Re: Ergonomics

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From:Don Hammer <>,
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That might be a good thought Freida.  I have been thinking that the
technique of movement might also be the cause.  Kinda hard to explain
various methods in print, but keeping the wrist flat, steady and moving the
entire arm, elbow in, is the way I was taught and did not get RPS.  I have
seen alot of wrist movement, rocking and flapping as the handle is turned
and/or elbow sticking out.  Almost everyone I have seen with problems used
this type of motion.   Standing, as I have seen and someone posted earlier,
seems to fit with your thought of being more in line with the microtome as
well. (rising to the higher height of the microtome)   Adjustment of bench
tops to be lower, chairs adjusted to be higher might help as well.  Also,
its called Repetitive for a reason...perhaps working on different
responsibilities would help.  i.e. break up the time of cutting with other
duties rather than crank for hours.

RPS wasn't around a few years ago, just like the word "Stress"  wasn't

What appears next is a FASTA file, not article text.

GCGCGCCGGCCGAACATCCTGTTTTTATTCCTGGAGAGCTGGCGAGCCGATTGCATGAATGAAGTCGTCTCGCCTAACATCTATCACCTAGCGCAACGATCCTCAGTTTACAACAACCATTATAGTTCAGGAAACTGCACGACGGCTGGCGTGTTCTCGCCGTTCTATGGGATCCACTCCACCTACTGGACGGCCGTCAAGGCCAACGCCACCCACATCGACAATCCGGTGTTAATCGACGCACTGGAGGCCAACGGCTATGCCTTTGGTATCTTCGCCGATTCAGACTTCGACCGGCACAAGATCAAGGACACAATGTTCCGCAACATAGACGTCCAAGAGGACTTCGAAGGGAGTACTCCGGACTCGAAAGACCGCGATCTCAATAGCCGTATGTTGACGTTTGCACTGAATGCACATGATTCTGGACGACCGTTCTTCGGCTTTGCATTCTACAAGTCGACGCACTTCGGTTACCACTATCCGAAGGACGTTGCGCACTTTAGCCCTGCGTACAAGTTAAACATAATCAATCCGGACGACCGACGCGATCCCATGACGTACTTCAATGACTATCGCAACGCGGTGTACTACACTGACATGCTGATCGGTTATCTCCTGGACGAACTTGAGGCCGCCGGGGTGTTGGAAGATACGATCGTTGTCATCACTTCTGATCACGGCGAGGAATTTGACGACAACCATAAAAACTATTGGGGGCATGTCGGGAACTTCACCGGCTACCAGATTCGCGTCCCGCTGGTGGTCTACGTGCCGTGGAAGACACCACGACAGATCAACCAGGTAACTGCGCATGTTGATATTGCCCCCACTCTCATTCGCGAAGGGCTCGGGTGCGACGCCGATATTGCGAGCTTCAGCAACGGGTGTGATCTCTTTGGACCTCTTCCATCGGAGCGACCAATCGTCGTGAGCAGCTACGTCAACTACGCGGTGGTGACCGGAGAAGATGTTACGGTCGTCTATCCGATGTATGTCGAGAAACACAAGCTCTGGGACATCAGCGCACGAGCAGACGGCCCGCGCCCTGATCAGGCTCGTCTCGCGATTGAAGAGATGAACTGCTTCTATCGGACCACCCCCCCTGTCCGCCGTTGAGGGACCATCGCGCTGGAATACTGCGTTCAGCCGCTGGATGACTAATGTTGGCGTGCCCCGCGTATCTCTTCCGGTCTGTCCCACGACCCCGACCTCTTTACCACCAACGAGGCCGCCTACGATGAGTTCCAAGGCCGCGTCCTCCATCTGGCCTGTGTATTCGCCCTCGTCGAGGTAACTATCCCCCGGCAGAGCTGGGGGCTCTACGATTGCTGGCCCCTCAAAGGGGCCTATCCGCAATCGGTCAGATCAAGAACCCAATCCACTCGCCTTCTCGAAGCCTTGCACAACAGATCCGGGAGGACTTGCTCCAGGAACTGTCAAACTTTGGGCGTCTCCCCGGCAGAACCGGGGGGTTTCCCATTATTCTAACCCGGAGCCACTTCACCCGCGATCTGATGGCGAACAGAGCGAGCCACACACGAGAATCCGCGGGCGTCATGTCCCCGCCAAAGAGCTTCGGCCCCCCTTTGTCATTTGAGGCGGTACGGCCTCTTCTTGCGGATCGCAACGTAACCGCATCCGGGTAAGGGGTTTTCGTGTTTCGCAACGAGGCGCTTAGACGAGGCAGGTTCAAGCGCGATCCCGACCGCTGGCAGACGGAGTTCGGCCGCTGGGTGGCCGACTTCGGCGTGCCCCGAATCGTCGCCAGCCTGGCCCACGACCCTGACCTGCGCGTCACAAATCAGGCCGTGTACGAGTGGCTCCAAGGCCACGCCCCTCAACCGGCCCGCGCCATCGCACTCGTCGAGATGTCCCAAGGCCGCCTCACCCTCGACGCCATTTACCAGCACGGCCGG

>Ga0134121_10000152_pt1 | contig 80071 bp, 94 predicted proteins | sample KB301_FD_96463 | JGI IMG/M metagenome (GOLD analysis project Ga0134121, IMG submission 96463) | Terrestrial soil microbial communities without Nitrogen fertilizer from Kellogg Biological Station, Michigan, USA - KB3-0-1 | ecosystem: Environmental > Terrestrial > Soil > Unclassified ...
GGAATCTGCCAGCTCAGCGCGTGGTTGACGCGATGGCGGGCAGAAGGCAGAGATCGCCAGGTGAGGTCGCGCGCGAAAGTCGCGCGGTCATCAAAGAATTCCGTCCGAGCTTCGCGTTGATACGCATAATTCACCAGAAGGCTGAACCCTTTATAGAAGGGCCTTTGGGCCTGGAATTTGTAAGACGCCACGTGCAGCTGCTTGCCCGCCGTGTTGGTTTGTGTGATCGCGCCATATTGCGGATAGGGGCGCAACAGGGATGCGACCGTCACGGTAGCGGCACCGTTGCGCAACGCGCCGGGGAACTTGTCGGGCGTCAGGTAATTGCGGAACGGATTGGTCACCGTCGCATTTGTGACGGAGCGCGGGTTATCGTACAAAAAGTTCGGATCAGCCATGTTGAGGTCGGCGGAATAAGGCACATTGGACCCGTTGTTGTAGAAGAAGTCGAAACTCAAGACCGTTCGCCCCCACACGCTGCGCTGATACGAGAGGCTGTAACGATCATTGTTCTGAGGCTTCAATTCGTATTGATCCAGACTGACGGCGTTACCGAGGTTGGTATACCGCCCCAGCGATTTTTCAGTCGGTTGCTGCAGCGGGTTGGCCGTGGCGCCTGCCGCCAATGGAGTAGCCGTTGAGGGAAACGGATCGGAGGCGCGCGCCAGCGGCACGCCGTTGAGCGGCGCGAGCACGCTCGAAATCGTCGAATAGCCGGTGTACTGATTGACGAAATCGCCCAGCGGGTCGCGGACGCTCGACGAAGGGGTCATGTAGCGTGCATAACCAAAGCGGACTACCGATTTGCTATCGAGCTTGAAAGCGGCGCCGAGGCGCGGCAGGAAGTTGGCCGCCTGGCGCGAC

coined until sometime after I left the bench and went into Administration.
*grin*  The cure for stress is pretty well documented....deep breathing,
stretches, short breaks, movement, such as walking somewhere to take care of
a different  responsibility.

In other words, break up the time of something your doing steadily,  like
suggested above in Microtomy.

Don Hammer, Retired Guy (old timer) (young old timer, Ha!)
----- Original Message -----
From: <>
To: <>
Sent: Thursday, April 06, 2000 6:37 AM
Subject: Re: Ergonomics

> Why do you suppose that those of us who spent many hours, days, and years
> cutting on the old black AO microtomes did not, and do not, seem to have
> carpal tunnel syndrome that is so prevalent now?  Do some of you other
> timers" also agree with this.  I know that that sat much lower and were
> comfortable to use than some of the newer microtomes, which require that
> elevate your arms more.  That may be some food for thought in this for
> of the current designers.
> Freida Carson

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